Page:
I'm 5yrs into owning my Pugsley with no real issues. After 3yrs or so I decided to re-powder coat to deal with some surface rust in a few spots. That could have been avoided if I had bothered to wipe down the bike at all.

    My drivetrain and brakes rusted, my BB bearings got contaminated and one of the two Pugsleys I had has disintegrating AL spoke nipples due to salt corrosion [the other is brass].

    Aluminum will oxidize, but it's less of an issue than with a steel bike. You'll still want to remove and lube parts so they don't corrode into place permanently on your AL bike.

    Having said that care of the frame is a tiny % of the care needed to keep the bike rolling at the beach and regardless of frame material fatbikes share the same parts.

    I live and play in high corrosion environments. I tried an AL MTB because I thought it would be easier to take care of. I ended up only keeping it for a year and replacing it with a steel frame [just swappped the parts across]. The steel bike has a nicer ride and is in practice no more effort to maintain.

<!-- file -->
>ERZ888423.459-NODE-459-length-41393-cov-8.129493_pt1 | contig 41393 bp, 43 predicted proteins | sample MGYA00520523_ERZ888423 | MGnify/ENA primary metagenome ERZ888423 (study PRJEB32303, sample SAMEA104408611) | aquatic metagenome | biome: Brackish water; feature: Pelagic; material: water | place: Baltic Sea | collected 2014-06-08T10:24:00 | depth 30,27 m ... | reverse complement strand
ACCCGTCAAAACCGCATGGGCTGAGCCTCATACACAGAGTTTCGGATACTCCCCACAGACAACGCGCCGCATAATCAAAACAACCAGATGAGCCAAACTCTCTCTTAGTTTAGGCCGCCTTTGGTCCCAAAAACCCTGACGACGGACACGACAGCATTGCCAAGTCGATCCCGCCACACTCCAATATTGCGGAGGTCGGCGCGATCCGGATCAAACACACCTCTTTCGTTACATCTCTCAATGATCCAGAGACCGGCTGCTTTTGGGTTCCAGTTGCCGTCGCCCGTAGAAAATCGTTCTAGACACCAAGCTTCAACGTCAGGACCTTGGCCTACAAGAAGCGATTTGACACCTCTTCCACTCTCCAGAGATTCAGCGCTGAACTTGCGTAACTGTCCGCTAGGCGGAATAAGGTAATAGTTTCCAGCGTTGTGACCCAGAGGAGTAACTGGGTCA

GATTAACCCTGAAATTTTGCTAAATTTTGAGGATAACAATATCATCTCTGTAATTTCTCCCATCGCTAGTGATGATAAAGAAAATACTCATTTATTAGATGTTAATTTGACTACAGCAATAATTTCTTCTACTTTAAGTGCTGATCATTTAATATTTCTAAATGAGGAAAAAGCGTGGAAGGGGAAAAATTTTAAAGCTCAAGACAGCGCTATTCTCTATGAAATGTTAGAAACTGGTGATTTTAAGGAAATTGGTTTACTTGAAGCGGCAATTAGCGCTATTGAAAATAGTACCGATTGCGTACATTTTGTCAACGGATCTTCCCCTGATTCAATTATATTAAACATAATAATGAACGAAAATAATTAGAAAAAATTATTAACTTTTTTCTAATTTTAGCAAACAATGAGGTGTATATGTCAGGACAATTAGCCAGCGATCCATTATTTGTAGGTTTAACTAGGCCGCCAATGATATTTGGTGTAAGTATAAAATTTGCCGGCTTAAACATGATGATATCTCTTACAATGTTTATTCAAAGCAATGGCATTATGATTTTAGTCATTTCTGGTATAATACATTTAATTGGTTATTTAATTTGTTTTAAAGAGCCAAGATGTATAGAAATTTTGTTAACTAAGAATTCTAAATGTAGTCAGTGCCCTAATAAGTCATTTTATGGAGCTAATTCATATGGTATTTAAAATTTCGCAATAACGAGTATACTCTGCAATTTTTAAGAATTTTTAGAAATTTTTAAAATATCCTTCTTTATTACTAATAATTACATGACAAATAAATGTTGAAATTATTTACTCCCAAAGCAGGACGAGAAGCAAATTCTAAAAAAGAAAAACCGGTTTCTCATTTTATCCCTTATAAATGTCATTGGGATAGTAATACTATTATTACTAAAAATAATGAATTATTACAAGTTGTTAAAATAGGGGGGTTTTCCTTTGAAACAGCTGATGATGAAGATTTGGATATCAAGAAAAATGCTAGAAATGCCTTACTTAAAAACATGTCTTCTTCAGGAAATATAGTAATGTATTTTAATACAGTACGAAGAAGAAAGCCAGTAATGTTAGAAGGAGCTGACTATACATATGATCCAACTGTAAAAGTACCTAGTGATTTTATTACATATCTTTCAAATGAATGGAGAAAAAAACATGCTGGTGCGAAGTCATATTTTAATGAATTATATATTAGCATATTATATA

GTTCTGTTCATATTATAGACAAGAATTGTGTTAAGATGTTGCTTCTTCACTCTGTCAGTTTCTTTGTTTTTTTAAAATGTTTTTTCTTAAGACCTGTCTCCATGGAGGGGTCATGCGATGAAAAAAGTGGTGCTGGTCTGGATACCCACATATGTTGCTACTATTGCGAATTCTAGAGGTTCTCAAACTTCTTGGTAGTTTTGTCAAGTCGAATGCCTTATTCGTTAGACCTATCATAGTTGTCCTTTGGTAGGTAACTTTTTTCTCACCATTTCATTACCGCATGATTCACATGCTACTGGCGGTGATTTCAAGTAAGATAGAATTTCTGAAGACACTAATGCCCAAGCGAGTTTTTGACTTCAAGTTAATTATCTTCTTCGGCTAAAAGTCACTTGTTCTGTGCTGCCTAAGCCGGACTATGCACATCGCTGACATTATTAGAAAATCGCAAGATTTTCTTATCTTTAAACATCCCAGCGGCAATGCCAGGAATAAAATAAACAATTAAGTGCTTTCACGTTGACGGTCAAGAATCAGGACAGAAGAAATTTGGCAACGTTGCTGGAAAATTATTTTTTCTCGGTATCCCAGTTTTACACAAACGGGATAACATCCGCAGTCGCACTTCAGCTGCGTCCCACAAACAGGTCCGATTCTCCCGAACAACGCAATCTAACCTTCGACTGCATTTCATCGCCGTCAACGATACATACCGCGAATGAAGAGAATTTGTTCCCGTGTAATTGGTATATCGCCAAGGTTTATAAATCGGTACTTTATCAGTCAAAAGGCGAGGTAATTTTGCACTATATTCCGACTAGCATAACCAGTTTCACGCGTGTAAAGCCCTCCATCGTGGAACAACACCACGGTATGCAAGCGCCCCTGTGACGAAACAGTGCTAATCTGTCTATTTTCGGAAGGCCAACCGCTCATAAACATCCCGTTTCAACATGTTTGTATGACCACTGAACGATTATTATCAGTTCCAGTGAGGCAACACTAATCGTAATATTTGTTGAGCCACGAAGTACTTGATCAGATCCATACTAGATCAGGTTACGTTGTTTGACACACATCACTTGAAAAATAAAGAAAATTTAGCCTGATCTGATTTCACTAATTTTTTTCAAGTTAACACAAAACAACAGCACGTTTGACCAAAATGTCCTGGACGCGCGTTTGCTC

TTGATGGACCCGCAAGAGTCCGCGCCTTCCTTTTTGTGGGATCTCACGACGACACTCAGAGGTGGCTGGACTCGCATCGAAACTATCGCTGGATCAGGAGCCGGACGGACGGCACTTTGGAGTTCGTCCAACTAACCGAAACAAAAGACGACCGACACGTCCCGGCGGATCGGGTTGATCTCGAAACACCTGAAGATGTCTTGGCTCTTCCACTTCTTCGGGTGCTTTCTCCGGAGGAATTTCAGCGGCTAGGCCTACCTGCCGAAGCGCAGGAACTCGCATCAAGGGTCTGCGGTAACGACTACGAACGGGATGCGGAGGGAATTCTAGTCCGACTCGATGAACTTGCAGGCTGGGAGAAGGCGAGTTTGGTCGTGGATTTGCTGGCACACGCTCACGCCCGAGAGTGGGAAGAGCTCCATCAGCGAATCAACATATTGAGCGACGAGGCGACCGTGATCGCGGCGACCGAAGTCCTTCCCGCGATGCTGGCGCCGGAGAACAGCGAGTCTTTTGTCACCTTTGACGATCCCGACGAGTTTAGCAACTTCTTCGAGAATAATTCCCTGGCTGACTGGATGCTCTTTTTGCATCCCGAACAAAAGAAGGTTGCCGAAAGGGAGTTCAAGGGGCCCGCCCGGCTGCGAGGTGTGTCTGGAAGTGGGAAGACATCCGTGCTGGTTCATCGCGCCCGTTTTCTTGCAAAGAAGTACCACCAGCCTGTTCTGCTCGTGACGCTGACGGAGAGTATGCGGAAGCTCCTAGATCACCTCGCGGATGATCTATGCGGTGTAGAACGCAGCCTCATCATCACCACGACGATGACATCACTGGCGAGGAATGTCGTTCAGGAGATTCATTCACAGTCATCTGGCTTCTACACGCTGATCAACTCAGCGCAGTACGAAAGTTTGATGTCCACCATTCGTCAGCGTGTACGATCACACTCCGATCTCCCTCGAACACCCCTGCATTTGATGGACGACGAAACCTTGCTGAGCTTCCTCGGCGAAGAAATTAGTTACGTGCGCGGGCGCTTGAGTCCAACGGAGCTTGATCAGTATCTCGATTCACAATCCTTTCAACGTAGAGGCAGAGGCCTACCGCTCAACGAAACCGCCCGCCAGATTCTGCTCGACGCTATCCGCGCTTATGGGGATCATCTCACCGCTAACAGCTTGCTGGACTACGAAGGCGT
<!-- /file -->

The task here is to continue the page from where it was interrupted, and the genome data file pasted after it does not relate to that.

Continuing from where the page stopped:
FWIW - for low beach riding maintenance the best thing I could suggest would be to run an IGH. Keeping gears protected from sand and salt means a lot less wrenching compared to the riding.
    Safe riding,

    Vik
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  17. #17
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    Another consideration is hubs. Pugs/Moonie uses cheap (and great!) 135mm hubs, whereas the 190mm hubs are very limited and expensive. So if you're planning spare wheelsets, or touring, etc, the 135mm hub is still a huge benefit when comparing the bikes.

  18. #18
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    As far as fatties are concerned, the tyre susp will rule out "most" of the steel frame advantage..... but as asthetics are concerned, theres nothing looks better than a skinny steel frame with mothafukken fat wheels, im talking 2.4's.... nevermind 4'8's.
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  19. #19
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    Quote Originally Posted by duggus View Post
    I love mine and rarely notice the weight over riding my 28lb FS 29er. Different bikes, different feel, etc. Except I can ride my moony anywhere and over any dang thing I want... and by then I have long forgotten or give 2 turds about weight... too busy smiling.
    This...but on a Pug "Ops"...green machine.

  20. #20